Aaron and His Sons Were Priests Then
The features of the Old Covenant that God designed for his minor children involved many visual dramas to help them understand crucially important spiritual truths. One was the priesthood. People are by nature sinful. They are largely ignorant of God’s works and rebellious against what little they do know. Sin separates people from God. It makes us unfit for his presence during our lives and completely unfit to live in his heaven. People can’t bridge that gap by themselves.
They need a priest. Until Christ came, human priests served as temporary substitutes. God told Moses, “Have Aaron your brother brought to you from among the Israelites, along with his sons . . . so they may serve me as priests. Make sacred garments for your brother Aaron, to give him dignity and honor” (Exodus 28:1,2). Aaron and his sons were set apart, ritually washed, dressed in specially woven priestly garments, and anointed with specially prepared oil.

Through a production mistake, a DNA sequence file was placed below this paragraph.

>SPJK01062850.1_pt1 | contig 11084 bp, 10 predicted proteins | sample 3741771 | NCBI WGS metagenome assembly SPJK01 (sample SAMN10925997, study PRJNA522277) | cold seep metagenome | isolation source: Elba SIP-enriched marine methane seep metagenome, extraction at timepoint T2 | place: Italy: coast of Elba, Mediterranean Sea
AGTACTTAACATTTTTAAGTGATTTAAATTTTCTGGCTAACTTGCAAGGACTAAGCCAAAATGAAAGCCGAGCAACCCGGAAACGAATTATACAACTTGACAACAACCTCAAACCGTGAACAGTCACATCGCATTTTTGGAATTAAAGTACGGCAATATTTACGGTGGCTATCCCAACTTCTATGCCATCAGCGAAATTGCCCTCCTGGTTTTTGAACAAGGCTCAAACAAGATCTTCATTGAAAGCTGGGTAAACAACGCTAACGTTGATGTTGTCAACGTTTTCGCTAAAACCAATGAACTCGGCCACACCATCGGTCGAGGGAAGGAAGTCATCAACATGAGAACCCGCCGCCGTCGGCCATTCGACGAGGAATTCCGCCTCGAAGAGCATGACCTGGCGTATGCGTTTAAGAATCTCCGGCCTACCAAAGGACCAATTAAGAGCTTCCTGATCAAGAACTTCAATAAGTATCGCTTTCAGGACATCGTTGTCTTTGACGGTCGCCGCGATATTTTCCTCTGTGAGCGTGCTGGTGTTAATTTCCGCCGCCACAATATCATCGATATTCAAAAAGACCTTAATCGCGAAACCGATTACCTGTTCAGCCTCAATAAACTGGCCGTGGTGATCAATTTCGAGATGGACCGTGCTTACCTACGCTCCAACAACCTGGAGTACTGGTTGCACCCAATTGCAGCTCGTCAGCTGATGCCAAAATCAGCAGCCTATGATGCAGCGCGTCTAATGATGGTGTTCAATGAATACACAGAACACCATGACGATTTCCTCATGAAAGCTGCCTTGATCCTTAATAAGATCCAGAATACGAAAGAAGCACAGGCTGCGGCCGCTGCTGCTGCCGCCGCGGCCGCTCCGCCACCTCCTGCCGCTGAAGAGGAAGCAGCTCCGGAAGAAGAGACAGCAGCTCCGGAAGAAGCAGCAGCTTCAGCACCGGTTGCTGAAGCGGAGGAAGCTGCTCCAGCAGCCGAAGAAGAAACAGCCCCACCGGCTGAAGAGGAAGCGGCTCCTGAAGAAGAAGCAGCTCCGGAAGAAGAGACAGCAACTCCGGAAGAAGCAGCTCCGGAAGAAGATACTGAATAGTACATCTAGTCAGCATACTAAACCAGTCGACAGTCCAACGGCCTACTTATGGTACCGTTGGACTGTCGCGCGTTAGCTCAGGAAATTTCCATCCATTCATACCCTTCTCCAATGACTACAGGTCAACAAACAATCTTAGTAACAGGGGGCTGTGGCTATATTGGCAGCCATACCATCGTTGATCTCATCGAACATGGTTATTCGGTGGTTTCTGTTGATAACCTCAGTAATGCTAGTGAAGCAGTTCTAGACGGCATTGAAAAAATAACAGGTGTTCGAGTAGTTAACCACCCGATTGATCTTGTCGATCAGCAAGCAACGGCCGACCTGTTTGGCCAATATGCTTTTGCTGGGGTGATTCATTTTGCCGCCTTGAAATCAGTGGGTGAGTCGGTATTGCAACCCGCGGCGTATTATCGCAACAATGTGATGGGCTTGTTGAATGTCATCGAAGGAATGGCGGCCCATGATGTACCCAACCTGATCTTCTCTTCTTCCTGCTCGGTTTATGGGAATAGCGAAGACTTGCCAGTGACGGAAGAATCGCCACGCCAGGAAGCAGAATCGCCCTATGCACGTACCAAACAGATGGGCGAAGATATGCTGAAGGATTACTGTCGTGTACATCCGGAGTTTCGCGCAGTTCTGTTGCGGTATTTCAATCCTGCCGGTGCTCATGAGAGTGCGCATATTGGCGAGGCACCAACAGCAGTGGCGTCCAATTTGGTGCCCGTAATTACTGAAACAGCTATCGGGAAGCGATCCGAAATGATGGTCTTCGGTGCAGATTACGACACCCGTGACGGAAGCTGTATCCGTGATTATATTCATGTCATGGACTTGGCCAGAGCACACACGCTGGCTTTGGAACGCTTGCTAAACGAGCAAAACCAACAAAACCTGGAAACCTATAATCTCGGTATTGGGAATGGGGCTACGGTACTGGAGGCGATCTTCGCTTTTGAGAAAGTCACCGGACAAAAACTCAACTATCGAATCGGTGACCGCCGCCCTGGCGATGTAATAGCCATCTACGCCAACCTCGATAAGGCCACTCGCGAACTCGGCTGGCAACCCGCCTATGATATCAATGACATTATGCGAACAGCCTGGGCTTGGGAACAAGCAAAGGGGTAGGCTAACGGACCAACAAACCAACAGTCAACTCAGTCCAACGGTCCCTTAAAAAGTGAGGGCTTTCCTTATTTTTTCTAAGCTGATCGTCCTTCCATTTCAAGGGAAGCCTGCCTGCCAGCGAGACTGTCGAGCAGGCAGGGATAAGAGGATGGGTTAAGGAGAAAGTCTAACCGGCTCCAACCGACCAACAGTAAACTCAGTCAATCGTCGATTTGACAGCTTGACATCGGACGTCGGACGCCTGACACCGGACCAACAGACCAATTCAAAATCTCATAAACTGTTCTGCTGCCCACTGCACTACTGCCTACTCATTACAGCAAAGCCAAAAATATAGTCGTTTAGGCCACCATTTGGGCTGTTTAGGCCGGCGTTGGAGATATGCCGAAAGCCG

They represented the people to God—praying, offering sacrifices, leading worship. They represented God to the people—announcing grace and mercy, reaffirming the covenant relationship for time and eternity.
But Aaron and his sons were sinners too, and the validity of their work depended on another greater Priest to come.